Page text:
Thursday, 27 September 2012

Satay Ayam (Chicken Satay)

While satay is generally associated with the cuisine of Malaysia, Indonesia and Singapore, grilled skewers of meat is not unique to this region. Kushiyaki (e.g. yakitori) in Japan, shish kebab in Middle East and French brochettes are examples of similar style of cooking from around the world.

What makes satay stand out, however, is its unique blend of fragrant marinade and the peanut sauce dip. Satay vendors of Malaysia use a long metal grill filled with coal to cook, using a oil brush fashioned out of a stalk of lemongrass. You can grill your satay in an indoor grill if it’s no longer barbecue weather where you are, but if you are using the oil brush, take care as the drippings may sometimes cause the coal fire to flare up!

400g chicken meat without bones, with some skin if preferred
1 lemongrass, finely sliced
1/2 teaspoon turmeric powder
1 tablespoon honey
a dash of white pepper powder
1/2 teaspoon ginger paste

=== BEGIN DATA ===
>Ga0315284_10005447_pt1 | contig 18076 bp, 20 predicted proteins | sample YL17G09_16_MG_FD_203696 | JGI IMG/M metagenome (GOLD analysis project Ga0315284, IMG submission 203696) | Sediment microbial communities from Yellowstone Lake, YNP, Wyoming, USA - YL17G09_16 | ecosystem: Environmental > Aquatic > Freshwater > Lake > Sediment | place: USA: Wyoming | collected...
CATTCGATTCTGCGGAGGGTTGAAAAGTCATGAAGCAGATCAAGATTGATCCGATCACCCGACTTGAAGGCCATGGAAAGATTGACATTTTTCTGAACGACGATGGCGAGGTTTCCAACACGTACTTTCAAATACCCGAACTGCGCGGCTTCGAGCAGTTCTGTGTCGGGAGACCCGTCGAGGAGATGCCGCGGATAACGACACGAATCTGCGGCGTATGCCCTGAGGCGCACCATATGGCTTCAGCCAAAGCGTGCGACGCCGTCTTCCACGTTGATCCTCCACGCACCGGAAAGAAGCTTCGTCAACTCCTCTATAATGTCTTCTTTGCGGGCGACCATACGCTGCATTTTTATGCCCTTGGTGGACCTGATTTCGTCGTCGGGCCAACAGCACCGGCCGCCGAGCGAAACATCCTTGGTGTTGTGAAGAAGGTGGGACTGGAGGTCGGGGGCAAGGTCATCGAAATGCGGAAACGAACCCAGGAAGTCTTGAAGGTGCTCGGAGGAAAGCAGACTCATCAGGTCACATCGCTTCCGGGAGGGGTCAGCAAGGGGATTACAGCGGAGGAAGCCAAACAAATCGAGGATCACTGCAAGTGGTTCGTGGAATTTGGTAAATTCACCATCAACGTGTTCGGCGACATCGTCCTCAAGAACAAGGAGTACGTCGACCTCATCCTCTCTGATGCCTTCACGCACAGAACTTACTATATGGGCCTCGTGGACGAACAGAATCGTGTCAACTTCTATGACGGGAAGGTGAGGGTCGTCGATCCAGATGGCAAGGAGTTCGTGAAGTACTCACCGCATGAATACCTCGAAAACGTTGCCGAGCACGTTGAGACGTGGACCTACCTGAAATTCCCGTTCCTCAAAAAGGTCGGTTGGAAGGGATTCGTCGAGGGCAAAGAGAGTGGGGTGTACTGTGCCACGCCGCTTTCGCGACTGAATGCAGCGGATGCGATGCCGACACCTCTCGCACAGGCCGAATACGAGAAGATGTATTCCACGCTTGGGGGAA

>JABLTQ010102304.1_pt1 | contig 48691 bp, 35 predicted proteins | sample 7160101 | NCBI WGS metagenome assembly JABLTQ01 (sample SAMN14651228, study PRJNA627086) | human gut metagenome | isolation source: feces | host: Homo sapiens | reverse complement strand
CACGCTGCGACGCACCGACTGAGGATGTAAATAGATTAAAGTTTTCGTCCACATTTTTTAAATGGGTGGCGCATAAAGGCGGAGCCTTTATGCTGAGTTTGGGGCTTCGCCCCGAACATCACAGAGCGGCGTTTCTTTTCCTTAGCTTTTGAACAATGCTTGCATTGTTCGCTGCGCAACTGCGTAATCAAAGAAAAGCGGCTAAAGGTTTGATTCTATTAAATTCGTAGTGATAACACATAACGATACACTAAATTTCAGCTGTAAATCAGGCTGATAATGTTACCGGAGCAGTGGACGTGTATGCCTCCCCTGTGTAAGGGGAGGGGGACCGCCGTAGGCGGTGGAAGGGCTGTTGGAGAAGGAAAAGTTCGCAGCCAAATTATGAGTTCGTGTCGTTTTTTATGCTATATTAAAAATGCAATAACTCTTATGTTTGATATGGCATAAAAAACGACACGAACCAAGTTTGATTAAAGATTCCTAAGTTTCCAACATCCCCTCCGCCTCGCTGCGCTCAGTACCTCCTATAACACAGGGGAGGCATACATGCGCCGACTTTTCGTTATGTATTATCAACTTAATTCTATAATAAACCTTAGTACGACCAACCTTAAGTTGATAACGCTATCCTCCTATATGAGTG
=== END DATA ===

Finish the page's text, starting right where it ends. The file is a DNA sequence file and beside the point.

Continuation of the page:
10+ bamboo skewers

cubes of cucumber
wedges of onion
cubes of ketupat (compact rice)

Peanut sauce (click to view)

Cube the chicken meat into bite-sized pieces. Mix the rest of the ingredients together to form the marinade. Coat the chicken well in this marinade in the fridge for at least 30 minutes or overnight if possible.

Soak the bamboo skewers for ten minutes or more before skewering the chicken pieces together. The soaking prevents the bamboo sticks from burning when grilled. Standard satay comprises of 3-4 cubes of meat on each skewer (or three meat cubes and a piece of skin in most cases). 

Skewered marinated chicken

Grill these skewers over coal fire or indoor grill until the meat is cooked. Some charring of the satay is normal, so don't worry if it burns a little bit! Serve the satay with peanut sauce dip and sides.

Chicken satay served with cucumber, onion and peanut sauce

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